Patients with cancer experience adverse events more frequently than other hospital patients.1 Safety in healthcare is often described as a moving target and that numerous stakeholders are involved in keeping patients safe.2 Families and next of kin are described as important safety experts but are rarely included in the patient's medical team.3–7 Despite the increasing focus on patient safety in the last decade,8,9 studies have neglected these stakeholders.4,10–13
Resilience in Healthcare
Resilience theory has entered the safety research agenda in healthcare organizations.14–17 Resilience theory also focuses on how healthcare is provided under various conditions and how healthcare personnel adapt their practice. In this field, stakeholders are considered important actors; however, the stakeholder perspective is underexplored in the literature.14,18 The latter indicate a twofold need: (1) to understand the next of kin role in healthcare organizations and (2) to explore the stakeholder phenomenon in resilience.19,20
There are numerous definitions of resilience in different research traditions.21 In this article, we use the definition of Resilient Health Care (RHC) by Hollnagel et al15: “Resilient health care can be defined as a health care system's ability to adjust its functioning prior to, during, or following changes and disturbances, so that it can sustain required performance under both expected and unexpected conditions”[14 pp: XXV]. Hollnagel and colleagues14,22,23 argue that human and organizational performance depends on the following four potentials that are essential for resilient performance:
- The potential to respond: this means to know what to do and being able to adjust and respond to expected and unexpected conditions and disturbances, by activating prepared actions or adapt mode of functioning. The ability to respond depends on the preparedness to monitor and the right resources.14,22,23
- The potential to monitor: this means knowing what to look for and being able to monitor both the organizational environment but also the operating environment, in terms of what affects or could affect the organization's performance. Monitor is the foundation for the ability to respond.14,22,23
- The potential to learn: this means knowing what has happened and the ability to learn from experiences, including success and failure, and making sense of experiences over time. Learning is the foundation for the ability to respond, monitor, and anticipate.14,22,23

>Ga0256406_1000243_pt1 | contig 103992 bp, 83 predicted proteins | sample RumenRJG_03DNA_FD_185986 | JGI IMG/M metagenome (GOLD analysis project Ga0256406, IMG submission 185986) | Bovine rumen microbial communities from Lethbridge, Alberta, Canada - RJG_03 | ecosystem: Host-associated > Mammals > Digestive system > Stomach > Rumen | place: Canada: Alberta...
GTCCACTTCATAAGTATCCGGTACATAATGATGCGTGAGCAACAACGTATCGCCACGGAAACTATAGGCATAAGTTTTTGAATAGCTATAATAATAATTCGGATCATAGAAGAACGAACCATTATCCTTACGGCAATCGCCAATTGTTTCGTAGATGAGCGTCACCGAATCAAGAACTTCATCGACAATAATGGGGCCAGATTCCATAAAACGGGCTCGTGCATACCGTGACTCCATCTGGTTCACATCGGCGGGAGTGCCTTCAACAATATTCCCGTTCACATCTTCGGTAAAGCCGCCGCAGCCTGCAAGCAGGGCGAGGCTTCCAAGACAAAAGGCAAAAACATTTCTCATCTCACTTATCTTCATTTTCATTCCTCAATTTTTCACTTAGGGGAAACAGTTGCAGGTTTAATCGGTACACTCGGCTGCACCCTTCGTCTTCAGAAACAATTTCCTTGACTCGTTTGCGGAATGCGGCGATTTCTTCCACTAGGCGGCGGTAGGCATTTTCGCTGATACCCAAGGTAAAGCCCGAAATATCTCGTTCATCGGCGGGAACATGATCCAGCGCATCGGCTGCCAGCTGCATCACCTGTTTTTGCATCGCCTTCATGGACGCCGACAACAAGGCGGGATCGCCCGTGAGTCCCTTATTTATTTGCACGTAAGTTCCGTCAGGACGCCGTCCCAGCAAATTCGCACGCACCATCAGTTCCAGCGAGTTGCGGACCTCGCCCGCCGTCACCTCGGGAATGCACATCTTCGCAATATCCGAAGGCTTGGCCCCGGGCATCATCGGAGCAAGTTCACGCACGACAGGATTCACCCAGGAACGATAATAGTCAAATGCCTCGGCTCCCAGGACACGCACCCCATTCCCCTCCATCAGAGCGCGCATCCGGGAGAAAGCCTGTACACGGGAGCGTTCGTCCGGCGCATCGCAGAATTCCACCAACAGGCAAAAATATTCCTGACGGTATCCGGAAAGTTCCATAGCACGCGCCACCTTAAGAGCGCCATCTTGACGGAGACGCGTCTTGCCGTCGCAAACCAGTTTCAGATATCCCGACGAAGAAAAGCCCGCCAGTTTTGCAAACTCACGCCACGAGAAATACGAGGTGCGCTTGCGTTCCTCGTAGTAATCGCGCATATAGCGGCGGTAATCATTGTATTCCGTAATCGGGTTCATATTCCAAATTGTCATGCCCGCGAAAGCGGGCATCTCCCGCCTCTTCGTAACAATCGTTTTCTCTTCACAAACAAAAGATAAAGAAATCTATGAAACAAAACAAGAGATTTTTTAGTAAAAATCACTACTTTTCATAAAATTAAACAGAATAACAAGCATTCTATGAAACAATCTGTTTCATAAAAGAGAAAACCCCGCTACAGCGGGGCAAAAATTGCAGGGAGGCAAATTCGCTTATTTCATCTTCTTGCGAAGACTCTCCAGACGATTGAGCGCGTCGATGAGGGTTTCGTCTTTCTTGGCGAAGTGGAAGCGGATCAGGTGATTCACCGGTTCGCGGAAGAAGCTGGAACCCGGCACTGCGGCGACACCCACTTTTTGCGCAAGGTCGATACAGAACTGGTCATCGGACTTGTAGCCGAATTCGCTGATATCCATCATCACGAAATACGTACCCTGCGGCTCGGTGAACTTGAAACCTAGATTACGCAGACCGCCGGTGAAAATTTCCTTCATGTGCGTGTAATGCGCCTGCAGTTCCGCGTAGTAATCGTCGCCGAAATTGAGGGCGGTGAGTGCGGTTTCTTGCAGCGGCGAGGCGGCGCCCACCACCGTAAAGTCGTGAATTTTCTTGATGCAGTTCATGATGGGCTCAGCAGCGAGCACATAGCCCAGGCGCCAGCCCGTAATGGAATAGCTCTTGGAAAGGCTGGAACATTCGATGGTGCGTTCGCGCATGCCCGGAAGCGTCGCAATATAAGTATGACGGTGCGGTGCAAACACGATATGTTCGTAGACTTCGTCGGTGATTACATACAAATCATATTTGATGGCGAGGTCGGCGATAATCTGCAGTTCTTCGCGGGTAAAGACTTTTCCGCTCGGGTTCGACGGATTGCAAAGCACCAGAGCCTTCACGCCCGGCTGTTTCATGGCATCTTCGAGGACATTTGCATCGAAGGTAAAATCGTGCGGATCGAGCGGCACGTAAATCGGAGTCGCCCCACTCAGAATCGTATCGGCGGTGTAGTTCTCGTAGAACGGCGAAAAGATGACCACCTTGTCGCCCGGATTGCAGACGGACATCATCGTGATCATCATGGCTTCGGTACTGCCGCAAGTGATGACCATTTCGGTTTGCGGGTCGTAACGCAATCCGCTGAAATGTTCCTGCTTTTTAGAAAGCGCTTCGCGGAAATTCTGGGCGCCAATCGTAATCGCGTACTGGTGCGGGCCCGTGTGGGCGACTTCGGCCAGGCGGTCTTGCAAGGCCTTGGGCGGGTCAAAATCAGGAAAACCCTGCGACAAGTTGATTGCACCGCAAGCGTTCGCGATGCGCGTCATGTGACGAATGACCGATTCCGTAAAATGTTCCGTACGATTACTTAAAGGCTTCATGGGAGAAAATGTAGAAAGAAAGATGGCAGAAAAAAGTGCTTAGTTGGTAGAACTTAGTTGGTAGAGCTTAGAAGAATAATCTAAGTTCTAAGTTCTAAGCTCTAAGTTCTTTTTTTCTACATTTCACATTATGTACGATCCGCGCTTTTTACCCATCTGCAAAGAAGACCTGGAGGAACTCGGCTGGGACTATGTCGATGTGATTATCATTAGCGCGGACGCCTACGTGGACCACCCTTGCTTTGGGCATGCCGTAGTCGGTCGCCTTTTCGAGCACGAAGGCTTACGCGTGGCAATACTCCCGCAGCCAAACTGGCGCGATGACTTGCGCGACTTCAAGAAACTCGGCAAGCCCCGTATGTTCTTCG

- The potential to anticipate: this means knowing what to expect or being able to prepare for what to expect14,22,23 of, e.g., future development, options, threats, risks, potential disruptions, and changes in work conditions or operating conditions.
These four potentials are necessary for understanding resilience in healthcare.16 However, there is also a need to develop a more detailed knowledge of the content of the potentials in everyday clinical settings, which will be addressed in this article.
Next of Kin Policy in Norway
Norwegian healthcare is a public responsibility, and the formal expectations of family members or next of kin are low.24 The government has changed its next-of-kin policy to highlight them as important stakeholders for the patient and the healthcare system and should therefore be more involved.25 The aims are to give attention to the relationship among the patient, next of kin, and the healthcare services to improve the quality and safety of healthcare and strengthen user involvement, including involvement of next of kin, as a legal right.26
Aim and Research Question
The aims of this article are to explore the stakeholder perspective in cancer care and to generate new knowledge on how next of kin in Norwegian hospitals within the cancer care field can be co-creators of resilience in healthcare services, from the viewpoint of healthcare professionals and managers. The article explores how next of kin to patients with cancer contribute to create and maintain resilience in the chain of service provision.
The following research question guides the study: How are next of kin involved in shaping resilience within cancer care in hospitals?
The article takes the perspective of healthcare professionals and managers by revealing the awareness of the next-of-kin role in resilience at the operational level.
Design and Study Settings
The design is a case study27 of two large Norwegian hospitals. The hospitals are within the same regional health authority and subject to the same national and regional policy documents. The cases have been explored at two organizational levels: clinical department managers at the meso level and multidisciplinary healthcare professionals at the micro level.